Skip to comments.My strictly kosher experience at Chick-fil-A Appreciation Day (A Chicago Jew joins appreciation day)
Posted on 08/02/2012 7:10:05 AM PDT by SeekAndFind
Although I am a native Chicagoan who has lived in the city for many years apparently I am not a good citizen according to our mayor, Rahm Emanuel (D). By his description, I lack Chicago values.
Guilty! I am so respectful of my fellow neighbors and other residents that I have never murdered any of them nor have I bribed any city, county or state employee, all standard behavior and practices in our city. I also believe in the US Constitution, including the sections guaranteeing the free exercise of religion and freedom of speech which, according to the mayor and one of his alderman, are available only to those who agree with the mayor.
I have other political, philosophical, economic and religious differences with the mayor. While I respect his right to his opinions, if I wanted to open a business in the city--highly unlikely given the red tape and other complications--he would be able to stop me simply because he disagreed with me.
As a Jew who knows how easy it is to be marginalized and then criminalized, the mayor's thuggery towards Chick-fil-A worried me. And so I decided to participate in Chick-fil-A Appreciation Day to stand up for diversity, pluralism and multi culturalism. But there was a major problem: I keep kosher, biblically mandated Jewish food rules (don't ask), but the restaurant is definitely not kosher so normally I would avoid it. But I resolved that problem by deciding to order just a diet soft drink, skipping their specialty cuisine. I brought along an apple and some nuts to round out my meal.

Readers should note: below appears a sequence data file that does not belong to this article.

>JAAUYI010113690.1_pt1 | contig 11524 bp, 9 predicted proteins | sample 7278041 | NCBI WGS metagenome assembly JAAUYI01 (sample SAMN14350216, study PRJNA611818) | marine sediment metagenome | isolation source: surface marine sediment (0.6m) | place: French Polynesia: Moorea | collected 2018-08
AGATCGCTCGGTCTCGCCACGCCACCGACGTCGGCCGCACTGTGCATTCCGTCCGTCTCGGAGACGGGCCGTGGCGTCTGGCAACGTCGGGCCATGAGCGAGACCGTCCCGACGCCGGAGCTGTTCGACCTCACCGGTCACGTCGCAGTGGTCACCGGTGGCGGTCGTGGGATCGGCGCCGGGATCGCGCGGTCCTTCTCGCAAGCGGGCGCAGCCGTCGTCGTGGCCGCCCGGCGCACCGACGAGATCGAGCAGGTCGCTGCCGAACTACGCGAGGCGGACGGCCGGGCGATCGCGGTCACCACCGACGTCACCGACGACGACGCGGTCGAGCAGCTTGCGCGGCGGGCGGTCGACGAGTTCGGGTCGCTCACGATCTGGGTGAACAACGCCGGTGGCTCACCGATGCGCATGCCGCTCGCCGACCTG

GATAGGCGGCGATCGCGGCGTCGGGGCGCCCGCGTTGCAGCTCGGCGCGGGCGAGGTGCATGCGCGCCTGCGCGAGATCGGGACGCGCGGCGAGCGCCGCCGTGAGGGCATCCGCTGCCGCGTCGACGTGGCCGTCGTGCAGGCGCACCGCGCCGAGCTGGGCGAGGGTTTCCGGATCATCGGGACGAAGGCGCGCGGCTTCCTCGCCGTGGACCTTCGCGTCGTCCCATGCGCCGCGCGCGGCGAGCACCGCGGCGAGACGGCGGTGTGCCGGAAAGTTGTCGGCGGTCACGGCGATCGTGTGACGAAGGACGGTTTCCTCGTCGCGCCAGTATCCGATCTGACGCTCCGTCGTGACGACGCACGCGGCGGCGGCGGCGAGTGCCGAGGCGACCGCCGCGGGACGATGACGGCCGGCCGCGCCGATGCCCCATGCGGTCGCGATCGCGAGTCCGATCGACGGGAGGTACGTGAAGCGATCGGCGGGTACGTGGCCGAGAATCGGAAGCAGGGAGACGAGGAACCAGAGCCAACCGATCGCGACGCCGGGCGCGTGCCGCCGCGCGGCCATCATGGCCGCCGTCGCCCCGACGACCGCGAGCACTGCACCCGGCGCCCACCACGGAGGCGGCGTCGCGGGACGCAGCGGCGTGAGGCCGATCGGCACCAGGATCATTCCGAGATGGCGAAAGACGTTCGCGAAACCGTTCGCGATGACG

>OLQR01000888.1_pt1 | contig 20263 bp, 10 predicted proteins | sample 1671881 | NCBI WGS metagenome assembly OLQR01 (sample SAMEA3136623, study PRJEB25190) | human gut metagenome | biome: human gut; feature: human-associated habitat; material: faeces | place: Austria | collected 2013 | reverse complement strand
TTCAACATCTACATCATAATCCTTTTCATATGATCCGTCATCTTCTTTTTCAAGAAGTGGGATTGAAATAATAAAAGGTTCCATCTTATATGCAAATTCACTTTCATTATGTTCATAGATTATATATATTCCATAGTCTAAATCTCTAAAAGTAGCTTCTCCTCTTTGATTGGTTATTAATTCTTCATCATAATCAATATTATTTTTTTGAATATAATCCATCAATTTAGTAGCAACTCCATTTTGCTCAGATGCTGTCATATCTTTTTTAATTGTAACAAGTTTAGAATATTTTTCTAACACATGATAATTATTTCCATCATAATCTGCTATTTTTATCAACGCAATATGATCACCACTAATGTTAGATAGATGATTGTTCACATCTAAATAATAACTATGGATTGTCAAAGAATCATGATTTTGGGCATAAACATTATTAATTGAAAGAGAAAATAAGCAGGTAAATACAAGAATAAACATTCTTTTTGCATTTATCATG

And so off I went to the city franchise in the heart of the city, near universities, businesses, shopping and tourist attractions. There was a long line which moved quickly, the people were friendly.